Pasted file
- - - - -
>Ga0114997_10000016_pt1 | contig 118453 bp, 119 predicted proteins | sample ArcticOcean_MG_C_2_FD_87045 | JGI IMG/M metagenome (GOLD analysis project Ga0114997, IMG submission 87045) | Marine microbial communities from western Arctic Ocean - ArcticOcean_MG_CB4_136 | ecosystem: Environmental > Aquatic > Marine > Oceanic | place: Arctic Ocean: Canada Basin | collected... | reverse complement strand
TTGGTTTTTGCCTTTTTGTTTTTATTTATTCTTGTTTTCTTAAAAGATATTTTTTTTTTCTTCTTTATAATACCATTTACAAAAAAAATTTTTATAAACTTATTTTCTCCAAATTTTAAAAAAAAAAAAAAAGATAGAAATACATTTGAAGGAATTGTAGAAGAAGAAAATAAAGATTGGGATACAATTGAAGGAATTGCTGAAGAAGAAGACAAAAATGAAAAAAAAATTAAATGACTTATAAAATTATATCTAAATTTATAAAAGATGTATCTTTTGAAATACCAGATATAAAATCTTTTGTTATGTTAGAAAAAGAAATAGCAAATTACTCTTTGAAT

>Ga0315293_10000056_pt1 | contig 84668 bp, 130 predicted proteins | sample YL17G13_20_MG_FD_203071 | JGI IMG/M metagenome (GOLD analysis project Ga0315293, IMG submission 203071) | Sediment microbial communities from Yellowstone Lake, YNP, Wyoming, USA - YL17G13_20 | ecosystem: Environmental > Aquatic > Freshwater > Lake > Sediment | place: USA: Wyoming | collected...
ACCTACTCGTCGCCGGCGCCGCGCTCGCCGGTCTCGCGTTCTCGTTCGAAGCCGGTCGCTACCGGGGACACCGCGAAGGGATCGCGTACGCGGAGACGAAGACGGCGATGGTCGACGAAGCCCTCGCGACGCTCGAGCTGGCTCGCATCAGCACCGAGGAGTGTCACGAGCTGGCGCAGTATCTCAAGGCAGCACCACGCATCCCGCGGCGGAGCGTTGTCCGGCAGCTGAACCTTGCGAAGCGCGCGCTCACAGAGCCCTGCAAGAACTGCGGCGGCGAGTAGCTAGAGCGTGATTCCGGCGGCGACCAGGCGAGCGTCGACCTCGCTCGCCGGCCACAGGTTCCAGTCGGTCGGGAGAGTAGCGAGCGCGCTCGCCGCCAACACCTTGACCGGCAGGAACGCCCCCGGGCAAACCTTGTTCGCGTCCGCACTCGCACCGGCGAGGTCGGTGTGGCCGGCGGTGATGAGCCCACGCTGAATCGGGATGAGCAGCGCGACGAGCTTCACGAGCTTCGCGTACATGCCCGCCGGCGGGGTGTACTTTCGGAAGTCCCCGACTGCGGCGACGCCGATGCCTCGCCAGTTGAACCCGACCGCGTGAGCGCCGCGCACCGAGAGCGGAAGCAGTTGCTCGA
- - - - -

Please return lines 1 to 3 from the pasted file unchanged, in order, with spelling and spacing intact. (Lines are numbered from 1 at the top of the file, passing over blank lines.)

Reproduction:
>Ga0114997_10000016_pt1 | contig 118453 bp, 119 predicted proteins | sample ArcticOcean_MG_C_2_FD_87045 | JGI IMG/M metagenome (GOLD analysis project Ga0114997, IMG submission 87045) | Marine microbial communities from western Arctic Ocean - ArcticOcean_MG_CB4_136 | ecosystem: Environmental > Aquatic > Marine > Oceanic | place: Arctic Ocean: Canada Basin | collected... | reverse complement strand
TTGGTTTTTGCCTTTTTGTTTTTATTTATTCTTGTTTTCTTAAAAGATATTTTTTTTTTCTTCTTTATAATACCATTTACAAAAAAAATTTTTATAAACTTATTTTCTCCAAATTTTAAAAAAAAAAAAAAAGATAGAAATACATTTGAAGGAATTGTAGAAGAAGAAAATAAAGATTGGGATACAATTGAAGGAATTGCTGAAGAAGAAGACAAAAATGAAAAAAAAATTAAATGACTTATAAAATTATATCTAAATTTATAAAAGATGTATCTTTTGAAATACCAGATATAAAATCTTTTGTTATGTTAGAAAAAGAAATAGCAAATTACTCTTTGAAT

>Ga0315293_10000056_pt1 | contig 84668 bp, 130 predicted proteins | sample YL17G13_20_MG_FD_203071 | JGI IMG/M metagenome (GOLD analysis project Ga0315293, IMG submission 203071) | Sediment microbial communities from Yellowstone Lake, YNP, Wyoming, USA - YL17G13_20 | ecosystem: Environmental > Aquatic > Freshwater > Lake > Sediment | place: USA: Wyoming | collected...